Posted in My books, The Evolution of Jeremy Warsh

A Book Birthday



Welp, it’s official. I went and had my first book birthday.  The Evolution of Jeremy Warsh is in the world. Now, I’m left with feelings.

Birthdays are fun! They’re full of cake, ice cream, and friends.  But I also remember being a kid and every year someone would ask, “How does it feel to be ____?”

Well, I don’t know, Karen. 

Even back then, I didn’t know what to say because mostly it felt exactly the same as it did the day before. I had a hard time verbalizing how very little had changed, while something monumental (like orbiting around the sun) had come to pass.

Latin can handle it though: Sic vita fluit, dum stare videtur.

That’s how I felt yesterday too. Don’t get me wrong, now. I am totally overjoyed that the way I arranged 86,000 words will be something that another person might hold in their heart. Yet,  most of my day-to-day remained static, which wasn’t very exciting. 

Here’s the reality of it, I think. Just like any birthday, book or otherwise, one day can’t encompass all that change. I spent countless hours chipping away at making Jeremy’s story what it became. The whole process was a gradual, slow build. And really it’s all the more reason to celebrate milestones throughout the journey. Big ones and little ones. 

So, how do I feel now that Jeremy’s story is done?

Well, I didn’t cry about it until my dad told me he was proud of me. 


From: Dad


Posted in My books, The Evolution of Jeremy Warsh, Writer-ish

Cover Reveal!

Welp, *dusts off jeans* that’s it. The final proofs for The Evolution of Jeremy Warsh went out a bit ago, and my hands are officially out of the thing. The book will be in the world in another week or so. But for now, I can share the official blurb and cover art with you.


Jeremy Warsh has been in off-mode ever since his grandpa’s death a couple years ago. He set aside their shared passion, comic art, and hasn’t looked back. As an introvert from the other side of town, he fully expects to spend his boring life bagging groceries until, maybe one day, he’s promoted to store manager.

Yet, his two best friends, Kasey and Stuart, are different. They’re not afraid to demand more out of everyone. When Kasey comes out, Jeremy’s inspired. He picks up his colored pencils and starts drawing comics again, creating a no-nonsense, truth-talking character named Penny Kind. Who speaks to him. Literally.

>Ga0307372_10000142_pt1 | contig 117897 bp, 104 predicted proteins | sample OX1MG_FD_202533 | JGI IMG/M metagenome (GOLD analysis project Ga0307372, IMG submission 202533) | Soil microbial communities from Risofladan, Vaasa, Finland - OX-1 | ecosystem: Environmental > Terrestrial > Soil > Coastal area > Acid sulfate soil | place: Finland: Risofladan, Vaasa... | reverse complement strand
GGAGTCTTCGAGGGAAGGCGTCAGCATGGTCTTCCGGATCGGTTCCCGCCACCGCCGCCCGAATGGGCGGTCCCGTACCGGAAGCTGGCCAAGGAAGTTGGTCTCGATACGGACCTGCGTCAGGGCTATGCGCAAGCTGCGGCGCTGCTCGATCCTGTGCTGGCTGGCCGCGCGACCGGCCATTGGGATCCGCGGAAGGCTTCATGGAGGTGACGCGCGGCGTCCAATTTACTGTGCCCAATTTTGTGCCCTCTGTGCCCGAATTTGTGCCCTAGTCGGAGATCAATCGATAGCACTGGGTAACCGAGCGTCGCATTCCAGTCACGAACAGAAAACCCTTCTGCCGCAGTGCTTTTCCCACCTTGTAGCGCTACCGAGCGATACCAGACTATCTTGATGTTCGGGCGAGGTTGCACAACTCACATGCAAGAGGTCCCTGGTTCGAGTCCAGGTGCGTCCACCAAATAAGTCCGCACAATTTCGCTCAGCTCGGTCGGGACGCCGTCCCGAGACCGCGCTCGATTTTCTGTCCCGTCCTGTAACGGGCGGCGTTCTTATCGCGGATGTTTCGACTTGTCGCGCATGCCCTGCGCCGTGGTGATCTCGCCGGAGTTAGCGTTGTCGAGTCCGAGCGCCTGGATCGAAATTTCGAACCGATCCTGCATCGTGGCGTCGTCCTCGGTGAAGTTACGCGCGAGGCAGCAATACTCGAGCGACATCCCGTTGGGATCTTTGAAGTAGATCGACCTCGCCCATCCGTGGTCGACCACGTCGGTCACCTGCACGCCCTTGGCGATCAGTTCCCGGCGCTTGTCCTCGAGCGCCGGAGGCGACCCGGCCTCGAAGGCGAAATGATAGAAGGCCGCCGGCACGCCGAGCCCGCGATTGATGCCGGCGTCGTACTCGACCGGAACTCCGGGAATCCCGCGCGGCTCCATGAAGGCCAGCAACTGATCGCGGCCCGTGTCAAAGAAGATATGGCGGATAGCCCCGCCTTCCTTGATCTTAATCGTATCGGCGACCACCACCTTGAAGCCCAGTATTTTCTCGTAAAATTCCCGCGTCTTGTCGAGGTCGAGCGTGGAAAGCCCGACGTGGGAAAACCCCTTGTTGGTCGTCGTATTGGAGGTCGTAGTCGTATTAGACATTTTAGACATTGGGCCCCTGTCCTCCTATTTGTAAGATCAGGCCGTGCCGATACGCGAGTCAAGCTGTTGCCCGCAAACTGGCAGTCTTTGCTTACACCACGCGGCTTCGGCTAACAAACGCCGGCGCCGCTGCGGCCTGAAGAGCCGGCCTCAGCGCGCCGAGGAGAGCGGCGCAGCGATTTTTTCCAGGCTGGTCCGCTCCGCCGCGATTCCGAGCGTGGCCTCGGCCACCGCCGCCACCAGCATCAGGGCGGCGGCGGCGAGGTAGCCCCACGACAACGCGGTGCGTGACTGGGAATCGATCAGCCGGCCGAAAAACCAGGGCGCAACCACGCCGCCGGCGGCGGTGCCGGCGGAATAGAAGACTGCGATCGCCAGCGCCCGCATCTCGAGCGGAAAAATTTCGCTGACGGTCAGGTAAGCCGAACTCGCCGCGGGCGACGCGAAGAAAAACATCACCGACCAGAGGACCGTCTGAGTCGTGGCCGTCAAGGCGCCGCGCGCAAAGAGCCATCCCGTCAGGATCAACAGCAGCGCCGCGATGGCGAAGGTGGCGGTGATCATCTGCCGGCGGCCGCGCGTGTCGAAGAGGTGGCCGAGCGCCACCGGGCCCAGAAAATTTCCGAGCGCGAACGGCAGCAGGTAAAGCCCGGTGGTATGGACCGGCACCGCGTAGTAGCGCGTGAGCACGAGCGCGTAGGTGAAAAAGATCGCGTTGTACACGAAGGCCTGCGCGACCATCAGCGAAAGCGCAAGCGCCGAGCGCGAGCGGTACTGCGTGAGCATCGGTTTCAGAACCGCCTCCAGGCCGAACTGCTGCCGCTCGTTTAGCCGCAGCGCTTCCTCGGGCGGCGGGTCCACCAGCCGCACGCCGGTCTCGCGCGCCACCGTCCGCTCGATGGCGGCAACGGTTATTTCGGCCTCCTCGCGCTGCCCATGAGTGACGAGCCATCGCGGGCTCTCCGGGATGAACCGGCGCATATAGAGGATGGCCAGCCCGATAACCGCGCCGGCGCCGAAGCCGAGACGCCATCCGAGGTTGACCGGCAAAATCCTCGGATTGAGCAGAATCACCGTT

The friend group sets in motion Stuart’s plans for a huge Homecoming prank, and if they can get Penny’s comic trending, they might be able to pull it off. Could this be a stepping-stone to a future Jeremy’s only dreamed of? And after he kisses a boy at a college party, will Jeremy finally face what he’s been hiding from?




Posted in My books, The Evolution of Jeremy Warsh

Stuart’s Superpunk Power Theory Comp

From The Evolution of Jeremy Warsh due out 11/23, meet Stuart, one of Jeremy’s best friends and all-around fun guy. He’s a lot of things Jeremy’s not, but the two of them have formed their own little bubble to endure small-town existence. And in general, he’s lovable as hell.


Stuart’s super musical, and a bonus to working at the local record store is an enviable vinyl collection. In the following excerpt, Jeremy contemplates Stu’s latest compilation theory regarding two punk demigods.

“I picked out Stu’s latest comp, willing myself to get pumped. Stu was intrigued by an idea he’d concocted concerning the lead singer of Jawbreaker being a perfect match for the lead singer from The Muffs. He was slightly obsessed over the what-ifs. Like, if the two ever hooked up, it could create this musical master power, and their forces would combine for the greater good or some shit. This tape was nothing more than a back-and-forth between the two bands, one song from 24 Hour Revenge Therapy followed by one from Blonde and Blonder. It actually kicked ass and gave some credence to Stu’s superpunk power theory.”

The Evolution of Jeremy Warsh

By Me (Squee!)

 If you wanna check out how kick ass Stuart’s comp really is, follow the link below.

Posted in Writer-ish


Screenshot 2018-09-09 at 11.19.17 AM


I’m excited to announce that throughout the month of September and most of October, Filles Vertes Publishing will be hosting their first annual #PitchanIntern event. Our interns interested in acquisitions will be accepting Twitter pitches for previously unpublished completed manuscripts on October 24th. A heart from one of our interns is considered a green light for submission. And here’s where things get really interesting, from that batch of queries we will be requesting full manuscripts and choosing one (through a scoring process) to pitch to the editorial team. Out of those, one manuscript will be offered a publishing contract by December! What?! That’s right, you read me correctly. You could be looking at a publishing contract before the end of 2018.